Tips for controlling your overdraft

If you think you’ll go over your limit, talk to your bank and ask for a higher limit or an extension. You might be charged a fee, but it’ll be cheaper than the charges from an unarranged overdraft.

Keep an eye on your account balance

It may seem obvious but keeping track of your account balance is one of the best ways to avoid incurring overdraft costs.

Making it easy to do is key:

  • download your bank’s app on your phone
  • set up text alerts if you have a low balance
  • use phone banking.

Consider asking your bank for help

Speak to your bank to increase your overdraft - If you need to extend your overdraft and have a good reason and a plan to repay it, your bank is likely to be more sympathetic – as long as you let them know in advance.

Phone your bank first and ask for your limit to be temporarily increased.

Don’t leave it until the last minute – or worse – after you go into the red.

Ask your bank to waive the fee - if you slip up and end up with a fee, ask the bank if they’ll cancel it.

If your bank won’t waive your fees, read our guide on how to Take action to reduce your debt.

Keep reading your bank’s letters

It’s easy to get in the habit of not opening letters from the bank and assuming they’re just routine correspondence.

It’s important to check all letters as the bank might be writing to tell you about a change to your overdraft limit or increase to your overdraft fees.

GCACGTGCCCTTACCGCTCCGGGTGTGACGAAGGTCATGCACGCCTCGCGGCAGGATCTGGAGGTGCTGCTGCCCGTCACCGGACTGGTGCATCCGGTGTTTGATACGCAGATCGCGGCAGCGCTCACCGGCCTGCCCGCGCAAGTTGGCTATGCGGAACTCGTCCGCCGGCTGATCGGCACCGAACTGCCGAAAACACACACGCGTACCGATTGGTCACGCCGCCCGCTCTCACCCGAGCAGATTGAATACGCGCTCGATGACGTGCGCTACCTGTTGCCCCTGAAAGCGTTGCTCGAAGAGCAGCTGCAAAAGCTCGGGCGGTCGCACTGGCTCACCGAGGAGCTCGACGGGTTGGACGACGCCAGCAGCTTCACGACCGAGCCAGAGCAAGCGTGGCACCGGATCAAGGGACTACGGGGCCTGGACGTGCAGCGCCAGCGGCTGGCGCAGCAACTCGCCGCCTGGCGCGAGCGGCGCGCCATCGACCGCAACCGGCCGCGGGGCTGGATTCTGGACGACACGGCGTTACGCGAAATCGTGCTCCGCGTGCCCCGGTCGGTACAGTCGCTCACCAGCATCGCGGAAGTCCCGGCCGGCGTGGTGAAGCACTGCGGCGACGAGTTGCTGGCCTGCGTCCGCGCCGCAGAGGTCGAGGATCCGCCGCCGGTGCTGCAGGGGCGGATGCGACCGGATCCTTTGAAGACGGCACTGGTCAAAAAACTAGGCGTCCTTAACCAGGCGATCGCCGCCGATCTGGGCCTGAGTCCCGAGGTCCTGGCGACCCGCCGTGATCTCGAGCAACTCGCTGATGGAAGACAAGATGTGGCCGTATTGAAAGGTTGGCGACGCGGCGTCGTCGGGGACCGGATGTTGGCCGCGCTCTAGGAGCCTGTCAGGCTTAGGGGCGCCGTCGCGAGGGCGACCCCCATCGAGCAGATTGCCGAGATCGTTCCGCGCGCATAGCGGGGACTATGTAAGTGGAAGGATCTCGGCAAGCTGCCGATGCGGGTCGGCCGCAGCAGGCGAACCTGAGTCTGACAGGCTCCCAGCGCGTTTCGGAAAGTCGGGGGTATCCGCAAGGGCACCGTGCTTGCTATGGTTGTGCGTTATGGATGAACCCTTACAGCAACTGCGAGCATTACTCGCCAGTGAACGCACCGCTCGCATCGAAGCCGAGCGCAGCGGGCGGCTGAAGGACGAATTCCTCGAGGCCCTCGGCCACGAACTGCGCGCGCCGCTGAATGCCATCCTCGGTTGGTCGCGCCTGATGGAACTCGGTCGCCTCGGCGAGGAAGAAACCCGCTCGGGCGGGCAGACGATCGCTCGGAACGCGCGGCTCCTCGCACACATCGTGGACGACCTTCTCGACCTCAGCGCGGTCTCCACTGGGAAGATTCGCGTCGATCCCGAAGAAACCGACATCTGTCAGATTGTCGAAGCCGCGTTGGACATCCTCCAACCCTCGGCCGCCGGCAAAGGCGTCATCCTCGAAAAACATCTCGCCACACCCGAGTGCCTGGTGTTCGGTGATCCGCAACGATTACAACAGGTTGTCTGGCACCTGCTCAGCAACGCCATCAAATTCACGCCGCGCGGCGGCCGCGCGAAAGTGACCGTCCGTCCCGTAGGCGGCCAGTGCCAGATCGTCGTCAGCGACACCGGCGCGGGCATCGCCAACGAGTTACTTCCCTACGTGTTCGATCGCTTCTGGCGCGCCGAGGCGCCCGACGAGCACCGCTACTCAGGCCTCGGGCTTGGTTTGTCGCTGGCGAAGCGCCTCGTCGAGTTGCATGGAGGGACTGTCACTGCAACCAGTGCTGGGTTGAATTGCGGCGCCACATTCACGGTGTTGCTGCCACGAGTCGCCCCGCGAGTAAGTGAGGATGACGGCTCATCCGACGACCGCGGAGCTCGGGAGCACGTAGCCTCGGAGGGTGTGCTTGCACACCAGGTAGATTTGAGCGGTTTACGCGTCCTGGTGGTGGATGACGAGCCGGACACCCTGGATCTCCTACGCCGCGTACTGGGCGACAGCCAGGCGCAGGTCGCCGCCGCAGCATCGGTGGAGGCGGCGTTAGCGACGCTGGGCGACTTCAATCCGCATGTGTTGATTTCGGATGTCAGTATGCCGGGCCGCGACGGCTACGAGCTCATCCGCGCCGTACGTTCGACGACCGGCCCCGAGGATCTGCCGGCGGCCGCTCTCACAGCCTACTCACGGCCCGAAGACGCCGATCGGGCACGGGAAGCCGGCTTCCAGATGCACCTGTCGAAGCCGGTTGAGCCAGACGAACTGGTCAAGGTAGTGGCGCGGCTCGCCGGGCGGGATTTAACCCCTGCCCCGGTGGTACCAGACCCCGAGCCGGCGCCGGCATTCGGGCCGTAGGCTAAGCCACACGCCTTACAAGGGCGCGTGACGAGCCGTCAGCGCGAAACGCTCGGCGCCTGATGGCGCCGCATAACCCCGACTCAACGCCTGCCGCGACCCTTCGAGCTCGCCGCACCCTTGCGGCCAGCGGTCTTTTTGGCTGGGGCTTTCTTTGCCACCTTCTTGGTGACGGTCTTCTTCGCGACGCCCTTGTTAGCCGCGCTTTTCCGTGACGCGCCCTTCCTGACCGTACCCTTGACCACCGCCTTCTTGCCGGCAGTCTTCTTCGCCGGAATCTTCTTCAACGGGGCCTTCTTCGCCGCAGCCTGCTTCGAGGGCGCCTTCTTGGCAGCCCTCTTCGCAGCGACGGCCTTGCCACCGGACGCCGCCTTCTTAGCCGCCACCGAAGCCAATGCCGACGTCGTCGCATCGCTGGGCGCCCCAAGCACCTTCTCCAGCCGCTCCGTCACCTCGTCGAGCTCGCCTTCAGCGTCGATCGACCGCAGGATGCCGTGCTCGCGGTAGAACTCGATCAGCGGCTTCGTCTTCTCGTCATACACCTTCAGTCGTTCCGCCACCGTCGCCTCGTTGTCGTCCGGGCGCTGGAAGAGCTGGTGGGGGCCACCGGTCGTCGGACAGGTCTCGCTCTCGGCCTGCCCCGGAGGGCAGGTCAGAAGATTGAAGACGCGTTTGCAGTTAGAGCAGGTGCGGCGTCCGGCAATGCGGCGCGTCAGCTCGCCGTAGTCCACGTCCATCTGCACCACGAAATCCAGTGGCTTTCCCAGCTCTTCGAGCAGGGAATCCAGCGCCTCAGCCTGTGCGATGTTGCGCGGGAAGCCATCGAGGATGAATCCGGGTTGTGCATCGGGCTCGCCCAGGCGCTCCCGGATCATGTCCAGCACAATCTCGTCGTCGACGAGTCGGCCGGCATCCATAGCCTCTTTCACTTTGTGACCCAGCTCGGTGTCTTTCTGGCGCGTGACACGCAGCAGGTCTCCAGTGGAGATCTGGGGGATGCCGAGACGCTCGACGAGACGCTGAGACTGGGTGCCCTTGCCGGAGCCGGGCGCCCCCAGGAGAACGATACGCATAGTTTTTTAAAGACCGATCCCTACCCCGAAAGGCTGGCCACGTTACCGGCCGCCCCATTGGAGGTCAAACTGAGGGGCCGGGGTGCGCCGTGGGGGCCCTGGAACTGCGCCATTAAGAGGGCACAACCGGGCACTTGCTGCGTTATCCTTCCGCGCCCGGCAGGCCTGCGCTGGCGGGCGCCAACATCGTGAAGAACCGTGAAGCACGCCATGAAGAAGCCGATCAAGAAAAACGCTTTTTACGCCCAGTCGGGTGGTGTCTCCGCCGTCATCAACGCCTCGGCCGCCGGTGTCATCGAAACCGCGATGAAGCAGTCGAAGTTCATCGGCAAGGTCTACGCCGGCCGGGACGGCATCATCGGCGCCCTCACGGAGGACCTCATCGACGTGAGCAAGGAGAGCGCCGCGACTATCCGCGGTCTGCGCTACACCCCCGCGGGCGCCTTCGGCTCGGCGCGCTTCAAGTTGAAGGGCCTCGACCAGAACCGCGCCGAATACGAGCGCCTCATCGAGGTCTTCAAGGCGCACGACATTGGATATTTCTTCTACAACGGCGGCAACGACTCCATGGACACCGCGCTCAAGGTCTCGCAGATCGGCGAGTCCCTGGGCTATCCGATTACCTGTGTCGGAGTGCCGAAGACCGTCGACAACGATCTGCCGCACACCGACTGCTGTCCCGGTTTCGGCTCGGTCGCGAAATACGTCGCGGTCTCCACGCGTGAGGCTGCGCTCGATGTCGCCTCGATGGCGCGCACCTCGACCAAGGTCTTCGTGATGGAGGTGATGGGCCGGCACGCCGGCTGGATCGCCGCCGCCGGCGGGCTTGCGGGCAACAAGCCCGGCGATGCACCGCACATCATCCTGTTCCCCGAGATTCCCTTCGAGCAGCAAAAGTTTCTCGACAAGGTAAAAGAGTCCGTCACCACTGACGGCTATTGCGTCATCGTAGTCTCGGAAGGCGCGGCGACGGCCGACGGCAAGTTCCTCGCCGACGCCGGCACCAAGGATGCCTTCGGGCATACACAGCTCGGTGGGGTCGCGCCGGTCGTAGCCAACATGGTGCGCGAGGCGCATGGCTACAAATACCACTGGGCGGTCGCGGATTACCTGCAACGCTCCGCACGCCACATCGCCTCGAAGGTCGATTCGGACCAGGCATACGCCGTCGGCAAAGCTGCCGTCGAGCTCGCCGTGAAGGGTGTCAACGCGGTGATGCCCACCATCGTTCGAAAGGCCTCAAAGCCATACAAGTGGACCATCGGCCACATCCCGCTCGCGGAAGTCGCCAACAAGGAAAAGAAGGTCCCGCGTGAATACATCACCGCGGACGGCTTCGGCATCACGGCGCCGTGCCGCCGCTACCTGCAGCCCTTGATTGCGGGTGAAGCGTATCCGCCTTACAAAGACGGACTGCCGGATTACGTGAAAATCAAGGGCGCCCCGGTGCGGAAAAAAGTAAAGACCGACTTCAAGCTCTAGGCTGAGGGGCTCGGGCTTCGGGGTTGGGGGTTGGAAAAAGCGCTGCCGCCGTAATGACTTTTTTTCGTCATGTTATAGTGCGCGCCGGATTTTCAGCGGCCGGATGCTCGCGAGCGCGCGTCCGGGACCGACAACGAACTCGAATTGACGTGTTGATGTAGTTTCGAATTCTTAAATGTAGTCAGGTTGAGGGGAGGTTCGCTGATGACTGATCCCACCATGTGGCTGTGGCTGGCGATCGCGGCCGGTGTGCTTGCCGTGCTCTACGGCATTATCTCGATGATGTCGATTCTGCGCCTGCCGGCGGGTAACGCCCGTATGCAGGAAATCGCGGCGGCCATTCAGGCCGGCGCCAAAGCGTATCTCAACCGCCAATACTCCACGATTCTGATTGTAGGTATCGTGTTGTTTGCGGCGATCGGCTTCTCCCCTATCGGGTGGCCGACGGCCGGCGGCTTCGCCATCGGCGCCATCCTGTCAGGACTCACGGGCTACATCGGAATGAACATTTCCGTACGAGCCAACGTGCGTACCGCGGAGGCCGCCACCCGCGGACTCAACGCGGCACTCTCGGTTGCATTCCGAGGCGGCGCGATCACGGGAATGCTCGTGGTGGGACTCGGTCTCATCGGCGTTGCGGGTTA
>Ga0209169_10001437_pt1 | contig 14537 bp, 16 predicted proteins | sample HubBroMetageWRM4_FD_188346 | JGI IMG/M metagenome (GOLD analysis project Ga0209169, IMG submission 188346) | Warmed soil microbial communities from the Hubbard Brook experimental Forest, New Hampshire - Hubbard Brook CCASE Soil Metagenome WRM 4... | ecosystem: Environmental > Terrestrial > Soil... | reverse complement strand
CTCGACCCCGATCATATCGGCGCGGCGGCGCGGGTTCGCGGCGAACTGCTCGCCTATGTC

Use savings if you have some

If you have savings as well as an overdraft, it’s cheaper in the long run to use your savings to pay off your overdraft instead of paying overdraft fees. If you then get an unexpected cost, you can still use your overdraft to pay for it. And if you don’t, you can start building up your savings again, so you’re ready for that unexpected expense.

Find ways to live on a budget

To lower your overdraft as quickly as possible and shrink your overdraft fees, cutting back in other places will help you free up money. The money you save can then be used to pay off your overdraft.

Find some tricks and tactics for Living on a budget.

Switch banks

Switch to an overdraft-friendly bank account. Many banks offer interest-free, fee-free overdrafts from £100 to £300. You may even be able to switch to an account with a switching bonus which will help you to clear your overdraft.

More tips on cutting overdraft costs

Visit MoneySavingExpert for more tips and tricks on cutting the cost of overdrafts.

If you think you’ve been charged unfairly

If you’ve been charged fees you think are unfair, or if you’re really struggling to pay, you might be able to reclaim them.

Don’t go to a claims management firm – it’s easy and just as effective to do it yourself and you won’t have to pay someone else.

Beware – your bank overdraft could be taken away

One reason that an overdraft isn’t safe for long-term borrowing is that it’s not guaranteed.

The bank could withdraw it at any time and leave you without the cash you thought you had access to.

However, if your bank cancels your overdraft with no warning and you incur charges as a result, you might have grounds to complain.

If you complain to your bank and you aren’t satisfied with the outcome, you can take your complaint to the Financial Ombudsman Service.

This article is provided by the Money Advice Service.